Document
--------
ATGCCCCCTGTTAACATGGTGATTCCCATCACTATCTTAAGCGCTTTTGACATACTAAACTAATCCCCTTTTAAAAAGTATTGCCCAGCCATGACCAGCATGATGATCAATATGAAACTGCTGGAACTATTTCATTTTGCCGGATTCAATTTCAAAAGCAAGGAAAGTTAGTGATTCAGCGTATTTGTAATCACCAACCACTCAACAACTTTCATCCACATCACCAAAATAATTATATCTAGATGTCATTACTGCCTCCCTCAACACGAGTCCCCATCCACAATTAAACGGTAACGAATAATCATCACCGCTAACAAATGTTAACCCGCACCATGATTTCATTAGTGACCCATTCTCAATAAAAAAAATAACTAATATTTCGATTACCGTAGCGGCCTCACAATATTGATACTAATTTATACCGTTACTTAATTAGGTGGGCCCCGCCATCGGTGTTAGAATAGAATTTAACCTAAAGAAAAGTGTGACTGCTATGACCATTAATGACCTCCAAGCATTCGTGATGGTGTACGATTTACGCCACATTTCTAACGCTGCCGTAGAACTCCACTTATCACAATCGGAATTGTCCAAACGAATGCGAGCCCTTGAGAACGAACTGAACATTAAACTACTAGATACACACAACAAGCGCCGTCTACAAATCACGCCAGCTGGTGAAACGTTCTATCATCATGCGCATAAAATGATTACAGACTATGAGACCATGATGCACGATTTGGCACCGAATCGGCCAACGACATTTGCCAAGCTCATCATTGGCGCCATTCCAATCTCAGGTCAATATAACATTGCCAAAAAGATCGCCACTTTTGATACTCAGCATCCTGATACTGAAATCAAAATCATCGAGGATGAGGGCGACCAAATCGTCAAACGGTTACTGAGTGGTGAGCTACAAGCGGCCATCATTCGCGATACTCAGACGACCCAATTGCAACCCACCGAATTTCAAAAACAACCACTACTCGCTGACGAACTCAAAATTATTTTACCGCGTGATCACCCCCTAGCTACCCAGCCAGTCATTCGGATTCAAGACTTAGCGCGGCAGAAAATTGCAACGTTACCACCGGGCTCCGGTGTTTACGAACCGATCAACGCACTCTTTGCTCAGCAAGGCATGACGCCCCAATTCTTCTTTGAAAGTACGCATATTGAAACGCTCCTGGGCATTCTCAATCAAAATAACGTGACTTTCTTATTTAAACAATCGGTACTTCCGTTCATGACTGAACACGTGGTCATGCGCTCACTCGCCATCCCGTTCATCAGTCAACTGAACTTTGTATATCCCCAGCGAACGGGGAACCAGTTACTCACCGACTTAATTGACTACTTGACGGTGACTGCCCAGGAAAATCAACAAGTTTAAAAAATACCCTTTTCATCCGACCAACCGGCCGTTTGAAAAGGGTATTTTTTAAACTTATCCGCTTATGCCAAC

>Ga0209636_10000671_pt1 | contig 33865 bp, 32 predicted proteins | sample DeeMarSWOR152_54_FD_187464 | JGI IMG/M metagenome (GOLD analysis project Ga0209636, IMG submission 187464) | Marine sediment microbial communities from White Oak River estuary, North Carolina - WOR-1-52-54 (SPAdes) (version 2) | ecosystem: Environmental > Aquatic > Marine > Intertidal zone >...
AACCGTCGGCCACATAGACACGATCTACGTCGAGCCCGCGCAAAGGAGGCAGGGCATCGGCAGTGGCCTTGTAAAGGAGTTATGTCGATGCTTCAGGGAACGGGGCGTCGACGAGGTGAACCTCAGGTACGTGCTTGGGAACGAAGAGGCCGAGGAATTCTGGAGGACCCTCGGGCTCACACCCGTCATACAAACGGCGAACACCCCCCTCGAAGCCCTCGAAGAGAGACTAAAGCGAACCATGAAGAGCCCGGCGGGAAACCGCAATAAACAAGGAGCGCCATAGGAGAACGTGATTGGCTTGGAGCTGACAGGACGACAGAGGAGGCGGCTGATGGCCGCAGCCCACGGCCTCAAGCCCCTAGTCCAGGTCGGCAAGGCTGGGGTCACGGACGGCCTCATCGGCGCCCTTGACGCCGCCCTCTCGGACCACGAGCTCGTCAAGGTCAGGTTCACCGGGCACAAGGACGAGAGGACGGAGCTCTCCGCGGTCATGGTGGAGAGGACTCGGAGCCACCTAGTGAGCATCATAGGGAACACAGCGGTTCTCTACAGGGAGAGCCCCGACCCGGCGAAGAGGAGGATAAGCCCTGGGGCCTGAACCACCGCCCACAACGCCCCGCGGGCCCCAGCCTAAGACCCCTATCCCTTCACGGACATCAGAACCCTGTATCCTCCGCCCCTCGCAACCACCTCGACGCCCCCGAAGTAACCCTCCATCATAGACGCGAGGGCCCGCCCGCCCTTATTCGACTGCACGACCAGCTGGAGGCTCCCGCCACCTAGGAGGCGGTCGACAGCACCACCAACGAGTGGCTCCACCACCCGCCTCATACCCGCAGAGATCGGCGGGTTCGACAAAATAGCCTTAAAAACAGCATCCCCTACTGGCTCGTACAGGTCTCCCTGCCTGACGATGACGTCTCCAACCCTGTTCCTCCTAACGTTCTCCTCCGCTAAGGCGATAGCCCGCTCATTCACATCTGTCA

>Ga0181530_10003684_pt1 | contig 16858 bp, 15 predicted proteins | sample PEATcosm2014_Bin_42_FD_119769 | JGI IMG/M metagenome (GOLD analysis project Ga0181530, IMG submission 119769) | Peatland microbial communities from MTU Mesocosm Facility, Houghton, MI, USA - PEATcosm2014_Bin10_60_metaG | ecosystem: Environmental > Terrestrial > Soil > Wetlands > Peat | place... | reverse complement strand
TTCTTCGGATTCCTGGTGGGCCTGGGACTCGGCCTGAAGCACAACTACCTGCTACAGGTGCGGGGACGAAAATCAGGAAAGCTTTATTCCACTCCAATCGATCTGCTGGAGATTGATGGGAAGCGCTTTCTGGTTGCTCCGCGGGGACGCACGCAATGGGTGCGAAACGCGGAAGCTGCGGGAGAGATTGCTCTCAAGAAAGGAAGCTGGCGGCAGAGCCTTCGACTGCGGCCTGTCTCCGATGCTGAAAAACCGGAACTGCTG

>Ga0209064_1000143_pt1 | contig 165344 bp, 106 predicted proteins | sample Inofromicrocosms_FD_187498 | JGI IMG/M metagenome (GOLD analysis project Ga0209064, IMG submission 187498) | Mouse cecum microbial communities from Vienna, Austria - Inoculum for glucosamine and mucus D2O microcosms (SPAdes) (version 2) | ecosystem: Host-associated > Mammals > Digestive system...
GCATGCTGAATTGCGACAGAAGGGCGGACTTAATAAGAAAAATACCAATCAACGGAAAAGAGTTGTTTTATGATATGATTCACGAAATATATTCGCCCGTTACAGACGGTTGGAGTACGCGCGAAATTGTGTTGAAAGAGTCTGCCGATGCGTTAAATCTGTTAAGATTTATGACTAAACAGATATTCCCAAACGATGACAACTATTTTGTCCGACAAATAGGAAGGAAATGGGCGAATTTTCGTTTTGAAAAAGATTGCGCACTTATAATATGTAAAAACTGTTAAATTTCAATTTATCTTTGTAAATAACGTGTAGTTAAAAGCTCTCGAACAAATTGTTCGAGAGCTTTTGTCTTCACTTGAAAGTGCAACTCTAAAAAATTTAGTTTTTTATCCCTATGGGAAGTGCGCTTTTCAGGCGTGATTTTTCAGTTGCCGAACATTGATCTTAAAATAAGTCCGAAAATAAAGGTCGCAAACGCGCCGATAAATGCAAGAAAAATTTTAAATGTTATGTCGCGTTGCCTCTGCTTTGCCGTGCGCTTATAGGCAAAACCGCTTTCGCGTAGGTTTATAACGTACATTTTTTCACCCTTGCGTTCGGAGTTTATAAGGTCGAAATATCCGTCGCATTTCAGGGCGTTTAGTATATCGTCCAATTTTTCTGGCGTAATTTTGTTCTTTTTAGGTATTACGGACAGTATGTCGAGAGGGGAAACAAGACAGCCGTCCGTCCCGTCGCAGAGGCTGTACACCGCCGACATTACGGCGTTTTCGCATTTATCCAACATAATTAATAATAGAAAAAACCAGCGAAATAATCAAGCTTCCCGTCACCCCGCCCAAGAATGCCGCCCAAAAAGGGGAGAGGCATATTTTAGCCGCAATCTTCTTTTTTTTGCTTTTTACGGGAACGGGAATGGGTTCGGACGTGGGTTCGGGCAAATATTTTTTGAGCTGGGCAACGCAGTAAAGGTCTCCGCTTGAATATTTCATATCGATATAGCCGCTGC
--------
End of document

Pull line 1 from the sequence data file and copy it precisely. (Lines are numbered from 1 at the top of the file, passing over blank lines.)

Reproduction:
ATGCCCCCTGTTAACATGGTGATTCCCATCACTATCTTAAGCGCTTTTGACATACTAAACTAATCCCCTTTTAAAAAGTATTGCCCAGCCATGACCAGCATGATGATCAATATGAAACTGCTGGAACTATTTCATTTTGCCGGATTCAATTTCAAAAGCAAGGAAAGTTAGTGATTCAGCGTATTTGTAATCACCAACCACTCAACAACTTTCATCCACATCACCAAAATAATTATATCTAGATGTCATTACTGCCTCCCTCAACACGAGTCCCCATCCACAATTAAACGGTAACGAATAATCATCACCGCTAACAAATGTTAACCCGCACCATGATTTCATTAGTGACCCATTCTCAATAAAAAAAATAACTAATATTTCGATTACCGTAGCGGCCTCACAATATTGATACTAATTTATACCGTTACTTAATTAGGTGGGCCCCGCCATCGGTGTTAGAATAGAATTTAACCTAAAGAAAAGTGTGACTGCTATGACCATTAATGACCTCCAAGCATTCGTGATGGTGTACGATTTACGCCACATTTCTAACGCTGCCGTAGAACTCCACTTATCACAATCGGAATTGTCCAAACGAATGCGAGCCCTTGAGAACGAACTGAACATTAAACTACTAGATACACACAACAAGCGCCGTCTACAAATCACGCCAGCTGGTGAAACGTTCTATCATCATGCGCATAAAATGATTACAGACTATGAGACCATGATGCACGATTTGGCACCGAATCGGCCAACGACATTTGCCAAGCTCATCATTGGCGCCATTCCAATCTCAGGTCAATATAACATTGCCAAAAAGATCGCCACTTTTGATACTCAGCATCCTGATACTGAAATCAAAATCATCGAGGATGAGGGCGACCAAATCGTCAAACGGTTACTGAGTGGTGAGCTACAAGCGGCCATCATTCGCGATACTCAGACGACCCAATTGCAACCCACCGAATTTCAAAAACAACCACTACTCGCTGACGAACTCAAAATTATTTTACCGCGTGATCACCCCCTAGCTACCCAGCCAGTCATTCGGATTCAAGACTTAGCGCGGCAGAAAATTGCAACGTTACCACCGGGCTCCGGTGTTTACGAACCGATCAACGCACTCTTTGCTCAGCAAGGCATGACGCCCCAATTCTTCTTTGAAAGTACGCATATTGAAACGCTCCTGGGCATTCTCAATCAAAATAACGTGACTTTCTTATTTAAACAATCGGTACTTCCGTTCATGACTGAACACGTGGTCATGCGCTCACTCGCCATCCCGTTCATCAGTCAACTGAACTTTGTATATCCCCAGCGAACGGGGAACCAGTTACTCACCGACTTAATTGACTACTTGACGGTGACTGCCCAGGAAAATCAACAAGTTTAAAAAATACCCTTTTCATCCGACCAACCGGCCGTTTGAAAAGGGTATTTTTTAAACTTATCCGCTTATGCCAAC